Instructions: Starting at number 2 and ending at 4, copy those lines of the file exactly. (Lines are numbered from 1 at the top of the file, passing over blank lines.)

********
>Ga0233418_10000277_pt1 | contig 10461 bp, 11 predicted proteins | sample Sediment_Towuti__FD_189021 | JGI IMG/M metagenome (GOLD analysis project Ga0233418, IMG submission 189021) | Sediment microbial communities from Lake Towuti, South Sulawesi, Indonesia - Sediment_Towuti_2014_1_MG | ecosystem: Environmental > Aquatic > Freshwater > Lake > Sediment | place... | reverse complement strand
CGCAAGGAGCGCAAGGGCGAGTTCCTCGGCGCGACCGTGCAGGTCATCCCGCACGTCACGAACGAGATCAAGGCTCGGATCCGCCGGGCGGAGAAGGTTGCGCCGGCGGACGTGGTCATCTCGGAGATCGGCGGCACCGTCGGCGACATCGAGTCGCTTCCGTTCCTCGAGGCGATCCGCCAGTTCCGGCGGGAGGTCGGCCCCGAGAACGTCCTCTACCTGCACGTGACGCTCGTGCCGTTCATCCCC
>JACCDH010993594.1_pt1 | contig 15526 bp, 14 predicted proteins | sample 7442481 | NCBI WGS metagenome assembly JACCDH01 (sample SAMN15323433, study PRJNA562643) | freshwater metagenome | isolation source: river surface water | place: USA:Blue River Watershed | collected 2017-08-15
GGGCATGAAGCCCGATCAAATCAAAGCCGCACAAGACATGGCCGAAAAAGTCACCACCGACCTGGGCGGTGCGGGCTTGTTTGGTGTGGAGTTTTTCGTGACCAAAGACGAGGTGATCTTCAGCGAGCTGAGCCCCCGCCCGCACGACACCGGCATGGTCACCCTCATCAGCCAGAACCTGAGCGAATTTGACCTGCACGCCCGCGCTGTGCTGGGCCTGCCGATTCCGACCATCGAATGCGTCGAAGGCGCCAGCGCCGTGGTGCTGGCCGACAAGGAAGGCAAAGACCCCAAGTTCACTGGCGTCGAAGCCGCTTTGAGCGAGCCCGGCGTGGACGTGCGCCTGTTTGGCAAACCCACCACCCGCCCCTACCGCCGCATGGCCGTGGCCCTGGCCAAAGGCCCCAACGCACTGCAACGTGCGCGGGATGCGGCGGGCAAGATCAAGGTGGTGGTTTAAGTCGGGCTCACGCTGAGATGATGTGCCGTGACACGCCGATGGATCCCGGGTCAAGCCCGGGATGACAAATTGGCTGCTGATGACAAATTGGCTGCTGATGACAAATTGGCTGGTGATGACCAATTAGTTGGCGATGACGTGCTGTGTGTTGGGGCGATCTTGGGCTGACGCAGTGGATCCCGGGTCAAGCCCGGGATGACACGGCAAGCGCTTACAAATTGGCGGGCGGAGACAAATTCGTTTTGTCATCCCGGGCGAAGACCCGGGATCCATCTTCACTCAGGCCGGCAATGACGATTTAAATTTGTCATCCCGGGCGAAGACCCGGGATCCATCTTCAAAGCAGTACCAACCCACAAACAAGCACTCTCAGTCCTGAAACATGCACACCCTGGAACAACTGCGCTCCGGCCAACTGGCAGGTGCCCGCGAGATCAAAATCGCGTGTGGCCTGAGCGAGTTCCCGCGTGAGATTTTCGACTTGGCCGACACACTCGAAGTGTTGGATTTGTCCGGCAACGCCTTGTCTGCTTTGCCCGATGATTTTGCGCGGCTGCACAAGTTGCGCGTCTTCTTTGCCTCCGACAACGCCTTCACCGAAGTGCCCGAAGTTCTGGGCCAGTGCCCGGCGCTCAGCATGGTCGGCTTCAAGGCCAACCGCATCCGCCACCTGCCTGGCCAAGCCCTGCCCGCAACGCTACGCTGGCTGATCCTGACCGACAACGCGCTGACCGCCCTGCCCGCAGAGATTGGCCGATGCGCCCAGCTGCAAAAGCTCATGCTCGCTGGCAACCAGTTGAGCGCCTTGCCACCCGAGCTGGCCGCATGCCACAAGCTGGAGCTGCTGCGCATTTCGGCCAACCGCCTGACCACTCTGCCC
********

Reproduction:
CGCAAGGAGCGCAAGGGCGAGTTCCTCGGCGCGACCGTGCAGGTCATCCCGCACGTCACGAACGAGATCAAGGCTCGGATCCGCCGGGCGGAGAAGGTTGCGCCGGCGGACGTGGTCATCTCGGAGATCGGCGGCACCGTCGGCGACATCGAGTCGCTTCCGTTCCTCGAGGCGATCCGCCAGTTCCGGCGGGAGGTCGGCCCCGAGAACGTCCTCTACCTGCACGTGACGCTCGTGCCGTTCATCCCC
>JACCDH010993594.1_pt1 | contig 15526 bp, 14 predicted proteins | sample 7442481 | NCBI WGS metagenome assembly JACCDH01 (sample SAMN15323433, study PRJNA562643) | freshwater metagenome | isolation source: river surface water | place: USA:Blue River Watershed | collected 2017-08-15
GGGCATGAAGCCCGATCAAATCAAAGCCGCACAAGACATGGCCGAAAAAGTCACCACCGACCTGGGCGGTGCGGGCTTGTTTGGTGTGGAGTTTTTCGTGACCAAAGACGAGGTGATCTTCAGCGAGCTGAGCCCCCGCCCGCACGACACCGGCATGGTCACCCTCATCAGCCAGAACCTGAGCGAATTTGACCTGCACGCCCGCGCTGTGCTGGGCCTGCCGATTCCGACCATCGAATGCGTCGAAGGCGCCAGCGCCGTGGTGCTGGCCGACAAGGAAGGCAAAGACCCCAAGTTCACTGGCGTCGAAGCCGCTTTGAGCGAGCCCGGCGTGGACGTGCGCCTGTTTGGCAAACCCACCACCCGCCCCTACCGCCGCATGGCCGTGGCCCTGGCCAAAGGCCCCAACGCACTGCAACGTGCGCGGGATGCGGCGGGCAAGATCAAGGTGGTGGTTTAAGTCGGGCTCACGCTGAGATGATGTGCCGTGACACGCCGATGGATCCCGGGTCAAGCCCGGGATGACAAATTGGCTGCTGATGACAAATTGGCTGCTGATGACAAATTGGCTGGTGATGACCAATTAGTTGGCGATGACGTGCTGTGTGTTGGGGCGATCTTGGGCTGACGCAGTGGATCCCGGGTCAAGCCCGGGATGACACGGCAAGCGCTTACAAATTGGCGGGCGGAGACAAATTCGTTTTGTCATCCCGGGCGAAGACCCGGGATCCATCTTCACTCAGGCCGGCAATGACGATTTAAATTTGTCATCCCGGGCGAAGACCCGGGATCCATCTTCAAAGCAGTACCAACCCACAAACAAGCACTCTCAGTCCTGAAACATGCACACCCTGGAACAACTGCGCTCCGGCCAACTGGCAGGTGCCCGCGAGATCAAAATCGCGTGTGGCCTGAGCGAGTTCCCGCGTGAGATTTTCGACTTGGCCGACACACTCGAAGTGTTGGATTTGTCCGGCAACGCCTTGTCTGCTTTGCCCGATGATTTTGCGCGGCTGCACAAGTTGCGCGTCTTCTTTGCCTCCGACAACGCCTTCACCGAAGTGCCCGAAGTTCTGGGCCAGTGCCCGGCGCTCAGCATGGTCGGCTTCAAGGCCAACCGCATCCGCCACCTGCCTGGCCAAGCCCTGCCCGCAACGCTACGCTGGCTGATCCTGACCGACAACGCGCTGACCGCCCTGCCCGCAGAGATTGGCCGATGCGCCCAGCTGCAAAAGCTCATGCTCGCTGGCAACCAGTTGAGCGCCTTGCCACCCGAGCTGGCCGCATGCCACAAGCTGGAGCTGCTGCGCATTTCGGCCAACCGCCTGACCACTCTGCCC